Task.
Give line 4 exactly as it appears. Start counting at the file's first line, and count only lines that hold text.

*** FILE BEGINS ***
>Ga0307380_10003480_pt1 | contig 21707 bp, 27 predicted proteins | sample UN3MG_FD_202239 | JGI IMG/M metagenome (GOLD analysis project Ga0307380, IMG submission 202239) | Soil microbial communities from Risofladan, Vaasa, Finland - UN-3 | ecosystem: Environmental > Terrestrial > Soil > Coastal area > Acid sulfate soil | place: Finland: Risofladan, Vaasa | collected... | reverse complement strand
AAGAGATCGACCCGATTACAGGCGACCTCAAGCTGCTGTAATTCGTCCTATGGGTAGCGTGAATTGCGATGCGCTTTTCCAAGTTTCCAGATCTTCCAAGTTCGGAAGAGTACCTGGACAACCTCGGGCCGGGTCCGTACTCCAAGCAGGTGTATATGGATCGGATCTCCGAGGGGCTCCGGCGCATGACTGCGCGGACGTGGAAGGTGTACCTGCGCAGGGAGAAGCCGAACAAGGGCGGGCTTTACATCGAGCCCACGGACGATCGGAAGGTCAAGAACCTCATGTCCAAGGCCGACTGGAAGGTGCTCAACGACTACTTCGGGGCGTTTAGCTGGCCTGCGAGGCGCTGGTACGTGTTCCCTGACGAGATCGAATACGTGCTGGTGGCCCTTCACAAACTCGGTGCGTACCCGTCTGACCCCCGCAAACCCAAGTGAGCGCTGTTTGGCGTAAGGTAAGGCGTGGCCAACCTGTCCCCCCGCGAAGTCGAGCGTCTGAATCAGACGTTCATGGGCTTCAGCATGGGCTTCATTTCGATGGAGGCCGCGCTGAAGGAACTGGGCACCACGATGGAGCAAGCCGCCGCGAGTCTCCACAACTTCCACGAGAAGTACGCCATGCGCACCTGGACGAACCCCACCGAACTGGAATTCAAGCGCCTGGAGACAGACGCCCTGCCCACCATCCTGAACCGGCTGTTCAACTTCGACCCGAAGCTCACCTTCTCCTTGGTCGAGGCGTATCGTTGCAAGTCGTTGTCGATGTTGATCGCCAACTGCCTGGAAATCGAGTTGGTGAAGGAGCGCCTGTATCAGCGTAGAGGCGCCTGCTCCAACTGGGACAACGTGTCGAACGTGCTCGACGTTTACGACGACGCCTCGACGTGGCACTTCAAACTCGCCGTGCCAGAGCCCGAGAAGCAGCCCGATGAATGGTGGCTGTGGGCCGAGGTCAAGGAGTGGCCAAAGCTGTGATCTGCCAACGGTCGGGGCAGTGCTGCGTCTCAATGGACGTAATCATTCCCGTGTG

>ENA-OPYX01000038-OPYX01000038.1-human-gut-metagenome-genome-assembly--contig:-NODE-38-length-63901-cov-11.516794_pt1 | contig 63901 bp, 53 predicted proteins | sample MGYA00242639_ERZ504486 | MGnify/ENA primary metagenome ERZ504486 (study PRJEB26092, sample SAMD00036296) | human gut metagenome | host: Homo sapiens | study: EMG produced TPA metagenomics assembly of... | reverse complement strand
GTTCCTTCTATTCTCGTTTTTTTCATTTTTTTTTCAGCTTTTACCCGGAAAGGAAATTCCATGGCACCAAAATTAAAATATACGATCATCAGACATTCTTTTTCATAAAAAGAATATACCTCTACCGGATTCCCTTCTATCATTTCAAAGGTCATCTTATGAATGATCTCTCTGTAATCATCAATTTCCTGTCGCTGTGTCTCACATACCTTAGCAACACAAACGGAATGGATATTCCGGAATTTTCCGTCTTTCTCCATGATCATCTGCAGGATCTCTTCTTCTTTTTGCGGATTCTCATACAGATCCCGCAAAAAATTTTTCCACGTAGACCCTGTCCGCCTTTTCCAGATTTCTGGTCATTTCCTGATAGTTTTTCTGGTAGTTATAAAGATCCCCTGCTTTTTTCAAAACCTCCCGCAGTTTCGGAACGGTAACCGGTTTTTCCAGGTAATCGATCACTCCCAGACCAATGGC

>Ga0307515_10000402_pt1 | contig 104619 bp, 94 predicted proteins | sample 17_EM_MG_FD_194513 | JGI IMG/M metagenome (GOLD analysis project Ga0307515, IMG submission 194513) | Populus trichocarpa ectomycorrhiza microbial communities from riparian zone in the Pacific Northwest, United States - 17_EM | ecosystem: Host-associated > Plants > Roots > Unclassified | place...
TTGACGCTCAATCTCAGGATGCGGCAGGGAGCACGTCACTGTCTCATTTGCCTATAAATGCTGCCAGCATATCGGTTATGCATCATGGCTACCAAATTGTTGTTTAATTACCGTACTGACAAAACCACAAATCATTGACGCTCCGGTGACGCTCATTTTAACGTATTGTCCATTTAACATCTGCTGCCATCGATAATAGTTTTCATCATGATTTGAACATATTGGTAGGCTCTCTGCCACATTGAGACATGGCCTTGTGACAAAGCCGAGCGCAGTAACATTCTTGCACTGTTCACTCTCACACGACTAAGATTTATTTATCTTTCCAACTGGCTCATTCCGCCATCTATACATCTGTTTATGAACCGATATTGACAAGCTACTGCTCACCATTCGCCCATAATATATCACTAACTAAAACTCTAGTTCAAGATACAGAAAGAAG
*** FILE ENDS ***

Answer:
GTTCCTTCTATTCTCGTTTTTTTCATTTTTTTTTCAGCTTTTACCCGGAAAGGAAATTCCATGGCACCAAAATTAAAATATACGATCATCAGACATTCTTTTTCATAAAAAGAATATACCTCTACCGGATTCCCTTCTATCATTTCAAAGGTCATCTTATGAATGATCTCTCTGTAATCATCAATTTCCTGTCGCTGTGTCTCACATACCTTAGCAACACAAACGGAATGGATATTCCGGAATTTTCCGTCTTTCTCCATGATCATCTGCAGGATCTCTTCTTCTTTTTGCGGATTCTCATACAGATCCCGCAAAAAATTTTTCCACGTAGACCCTGTCCGCCTTTTCCAGATTTCTGGTCATTTCCTGATAGTTTTTCTGGTAGTTATAAAGATCCCCTGCTTTTTTCAAAACCTCCCGCAGTTTCGGAACGGTAACCGGTTTTTCCAGGTAATCGATCACTCCCAGACCAATGGC